Here’s an interesting thing: Back in the mid ’90s, there was a brief burst of interest in CNG (and propane). I attended several events held by Ford and GM where I test drove converted existing models as well as dedicated CNG/propane prototypes. They seemed to be very committed to developing these cars for the private market. Then, the interest just went away. I could never come up with a reasonable explanation. Unlike these filthy electric cars, which are typically small and poor-performing, the CNG cars I tested were “normal.” One was a CNG version of the Crown Victoria – a six-passenger, V-8 powered RWD sedan. It ran and drove just like the standard Vic. At the time, the conversion cost was estimated to be about $2,500. If accurate, it would mean a much less expensive vehicle, relative to an EV. Also, much less expensive to own and maintain. CNG and propane are plentiful and affordable. They burn cleanly (which also helps the engine live longer and require less in the way of maintenance).

      But, we lose – these vehicles are not being produced and apparently there is no interest over at the OEMs to produce them. The good news is this is a conversion that’s backyard doable. Might be worth looking into…

  14. dom
    June 1, 2012 at 2:19 am

    “Once charged, the Leaf’s maximum range on one charge is 73 miles, according to the EPA.”

    http://usnews.rankingsandreviews.com/cars-trucks/Nissan_Leaf/

    38k to go 73 miles at a time!

    LMAO

    Oh shit, there’s more…

    “Because the Leaf is all-electric, it isn’t powered by gasoline. In most cases, that means owners must charge the Nissan Leaf before they leave home, which can take up to 20 hours without an optional quick charging station”

    If you had to haul ass and your battery is dead you’d need to wait 20 hours before even thinking about it!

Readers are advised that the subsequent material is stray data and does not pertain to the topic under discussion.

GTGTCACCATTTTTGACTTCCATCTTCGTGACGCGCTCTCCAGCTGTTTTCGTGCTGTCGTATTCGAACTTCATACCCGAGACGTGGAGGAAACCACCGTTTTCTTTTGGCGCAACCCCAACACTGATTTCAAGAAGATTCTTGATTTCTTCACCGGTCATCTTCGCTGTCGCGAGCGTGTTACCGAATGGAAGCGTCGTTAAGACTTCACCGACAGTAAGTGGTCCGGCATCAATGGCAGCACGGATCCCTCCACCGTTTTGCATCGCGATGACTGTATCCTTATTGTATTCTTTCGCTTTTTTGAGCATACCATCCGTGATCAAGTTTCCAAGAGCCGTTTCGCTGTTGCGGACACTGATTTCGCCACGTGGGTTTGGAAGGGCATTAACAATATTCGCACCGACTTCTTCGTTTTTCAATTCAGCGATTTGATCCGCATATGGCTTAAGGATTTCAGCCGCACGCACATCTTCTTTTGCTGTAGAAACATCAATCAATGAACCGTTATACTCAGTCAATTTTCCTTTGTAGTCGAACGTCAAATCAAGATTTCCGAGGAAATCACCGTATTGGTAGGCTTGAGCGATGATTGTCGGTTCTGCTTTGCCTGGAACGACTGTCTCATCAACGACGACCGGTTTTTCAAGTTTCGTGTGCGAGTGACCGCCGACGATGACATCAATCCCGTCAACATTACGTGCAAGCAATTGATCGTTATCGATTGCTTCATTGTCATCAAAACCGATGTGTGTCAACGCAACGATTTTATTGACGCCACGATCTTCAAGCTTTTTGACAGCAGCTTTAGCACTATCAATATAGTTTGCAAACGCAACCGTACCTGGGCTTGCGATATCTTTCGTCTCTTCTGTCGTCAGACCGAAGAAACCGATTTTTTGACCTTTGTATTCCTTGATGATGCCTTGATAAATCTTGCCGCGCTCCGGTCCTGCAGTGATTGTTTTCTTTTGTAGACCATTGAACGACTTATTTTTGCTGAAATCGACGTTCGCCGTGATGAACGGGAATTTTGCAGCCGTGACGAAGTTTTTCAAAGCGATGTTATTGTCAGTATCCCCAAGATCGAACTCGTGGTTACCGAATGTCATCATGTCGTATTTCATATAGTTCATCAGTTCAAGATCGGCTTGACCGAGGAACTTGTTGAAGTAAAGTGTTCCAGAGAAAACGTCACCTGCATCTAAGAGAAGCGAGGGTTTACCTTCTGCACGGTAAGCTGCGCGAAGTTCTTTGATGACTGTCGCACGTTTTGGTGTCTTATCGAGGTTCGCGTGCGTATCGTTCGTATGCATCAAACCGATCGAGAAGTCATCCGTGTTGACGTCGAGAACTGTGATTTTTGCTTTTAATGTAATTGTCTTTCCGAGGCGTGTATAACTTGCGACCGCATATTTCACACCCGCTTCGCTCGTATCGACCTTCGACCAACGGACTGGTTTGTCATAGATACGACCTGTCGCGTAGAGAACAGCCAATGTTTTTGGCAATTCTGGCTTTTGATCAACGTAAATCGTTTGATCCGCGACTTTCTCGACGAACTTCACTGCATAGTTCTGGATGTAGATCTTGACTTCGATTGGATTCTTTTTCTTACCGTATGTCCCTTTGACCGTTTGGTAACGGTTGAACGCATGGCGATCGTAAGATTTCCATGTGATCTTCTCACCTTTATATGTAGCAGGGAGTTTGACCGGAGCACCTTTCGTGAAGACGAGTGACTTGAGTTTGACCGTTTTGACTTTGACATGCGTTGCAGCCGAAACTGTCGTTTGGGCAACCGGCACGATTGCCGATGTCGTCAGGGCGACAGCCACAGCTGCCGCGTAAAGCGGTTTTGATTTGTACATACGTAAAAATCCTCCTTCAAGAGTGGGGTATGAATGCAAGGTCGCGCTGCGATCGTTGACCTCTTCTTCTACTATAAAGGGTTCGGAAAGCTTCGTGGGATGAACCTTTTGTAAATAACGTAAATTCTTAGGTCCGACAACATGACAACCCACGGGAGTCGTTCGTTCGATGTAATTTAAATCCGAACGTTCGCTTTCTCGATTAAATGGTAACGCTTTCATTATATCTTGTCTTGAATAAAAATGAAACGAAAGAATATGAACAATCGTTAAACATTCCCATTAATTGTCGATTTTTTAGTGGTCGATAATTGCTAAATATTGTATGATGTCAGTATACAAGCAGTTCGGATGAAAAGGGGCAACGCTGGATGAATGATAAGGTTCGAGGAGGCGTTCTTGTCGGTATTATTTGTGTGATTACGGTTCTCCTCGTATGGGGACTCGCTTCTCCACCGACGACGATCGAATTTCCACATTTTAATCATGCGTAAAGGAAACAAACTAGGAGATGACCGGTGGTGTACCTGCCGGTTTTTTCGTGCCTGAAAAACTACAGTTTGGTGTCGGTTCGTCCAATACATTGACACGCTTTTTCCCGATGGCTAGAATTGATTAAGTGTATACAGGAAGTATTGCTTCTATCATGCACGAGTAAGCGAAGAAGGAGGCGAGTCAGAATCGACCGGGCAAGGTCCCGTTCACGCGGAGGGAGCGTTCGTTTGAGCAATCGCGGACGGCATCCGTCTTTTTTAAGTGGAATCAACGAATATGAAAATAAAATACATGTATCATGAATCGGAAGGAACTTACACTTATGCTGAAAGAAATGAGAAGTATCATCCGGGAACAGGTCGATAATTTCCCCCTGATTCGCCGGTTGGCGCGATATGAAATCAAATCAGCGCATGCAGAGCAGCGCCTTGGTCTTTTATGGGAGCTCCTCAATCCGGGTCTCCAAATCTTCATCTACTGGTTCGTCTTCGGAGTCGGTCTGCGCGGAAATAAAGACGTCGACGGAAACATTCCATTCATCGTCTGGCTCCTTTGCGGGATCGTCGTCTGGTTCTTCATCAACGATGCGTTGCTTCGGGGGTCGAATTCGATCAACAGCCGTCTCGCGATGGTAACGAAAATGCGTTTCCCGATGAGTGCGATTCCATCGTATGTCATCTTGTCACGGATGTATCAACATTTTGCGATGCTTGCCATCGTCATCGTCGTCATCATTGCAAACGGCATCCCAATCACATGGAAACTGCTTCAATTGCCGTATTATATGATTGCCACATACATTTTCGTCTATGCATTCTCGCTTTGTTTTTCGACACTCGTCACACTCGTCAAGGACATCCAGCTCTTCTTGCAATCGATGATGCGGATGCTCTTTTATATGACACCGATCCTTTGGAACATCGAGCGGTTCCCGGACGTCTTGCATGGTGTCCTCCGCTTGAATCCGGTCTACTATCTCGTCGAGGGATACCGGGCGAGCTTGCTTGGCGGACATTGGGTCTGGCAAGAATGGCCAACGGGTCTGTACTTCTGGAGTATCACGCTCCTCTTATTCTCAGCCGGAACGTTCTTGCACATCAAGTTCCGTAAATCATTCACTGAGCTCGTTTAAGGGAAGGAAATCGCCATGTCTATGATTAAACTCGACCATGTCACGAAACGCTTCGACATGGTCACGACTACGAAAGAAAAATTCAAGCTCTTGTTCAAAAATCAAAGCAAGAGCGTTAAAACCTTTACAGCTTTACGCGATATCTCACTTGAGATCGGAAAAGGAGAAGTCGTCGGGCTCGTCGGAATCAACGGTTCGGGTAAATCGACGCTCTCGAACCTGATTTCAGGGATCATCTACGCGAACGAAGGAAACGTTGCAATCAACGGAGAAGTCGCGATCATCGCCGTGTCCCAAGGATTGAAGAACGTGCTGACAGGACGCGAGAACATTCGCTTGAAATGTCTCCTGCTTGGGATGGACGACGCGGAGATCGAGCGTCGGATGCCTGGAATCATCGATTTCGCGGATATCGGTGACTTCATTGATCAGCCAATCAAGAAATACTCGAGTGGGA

• June 1, 2012 at 10:31 am

      And don’t forget: That 73 mile range (100, being generous) is under ideal conditions. Battery performance declines under extremes of temperature as well as load.

      So, in winter – not an issue for Rob in sunny SC – the Leaf’s range would decrease, probably a lot. Last December, it was in the low 20s every day for almost the entire month – teens at night. I doubt the Leaf would have been able to make it the 35 miles into town and back. It might not have made it to town – let alone back.

      Then, there’s summer. When it’s 98 degrees out and humid, most people will want AC. AC requires power – and in the Leaf, that means a good portion of the available juice is being used to operate the compressor. Since that power is not being produced or replenished, it means there’s less available to run the motor – which equals less range.

      Then there’s terrain: The Leaf (and all EVs) is most at home on flat terrain. Climbing hills puts a load on any car’s powertrain. I would dearly like to subject the Leaf to Bent Mountain – which I climb every day. You go from appx. 900 feet ASL in the valley t 3,200 feet ASL near our place – in the course of about three miles. This trip makes a Prius squeal. The little LCD indicator showing battery charge? It’s almost drained by the time I get to the top. The Prius, though, can recharge itself. The gas engine comes on and you keep going. But in the Leaf? Drained battery = stopped.

      • Rob
        June 1, 2012 at 2:51 pm

        I’m not in SC (southern california or south carolina). :-)

        We have a 2000′ elevation change across town, so yes, the car regularly spends lots of time on hills. Temperature ranges so far while we have owned the car have been from 16 to 93.

        Heat so far hasn’t been a problem, we shall see when it gets over 100 how the AC does. Cold does have an effect, but I’m not sure it’s the effect of cold on the batteries or the fact my girlfriend uses the heated seats and steering wheel on high all the time. It does have a lot of instrumentation so you can see how much juice various systems are using and it tells you expected range changes if you turn off climate control. Generally it reports 3-5 mile change.

        As far as range, again, it’s picking the right tool for the job. When you routinely drive 50 miles or less every day it’s never an issue. We have even forgot to plug it in an been fine for two commute days – we just drive a bit mellower.

        As far as a charge, it generally takes ~3 hours if it’s pretty drained. We generally only charge to 80% to increase battery life, and charge it fully when we expect to drive farther. If we come home in the middle of the day and expect to go out again, you just plug it in and by the time we leave again, it’s ready to go.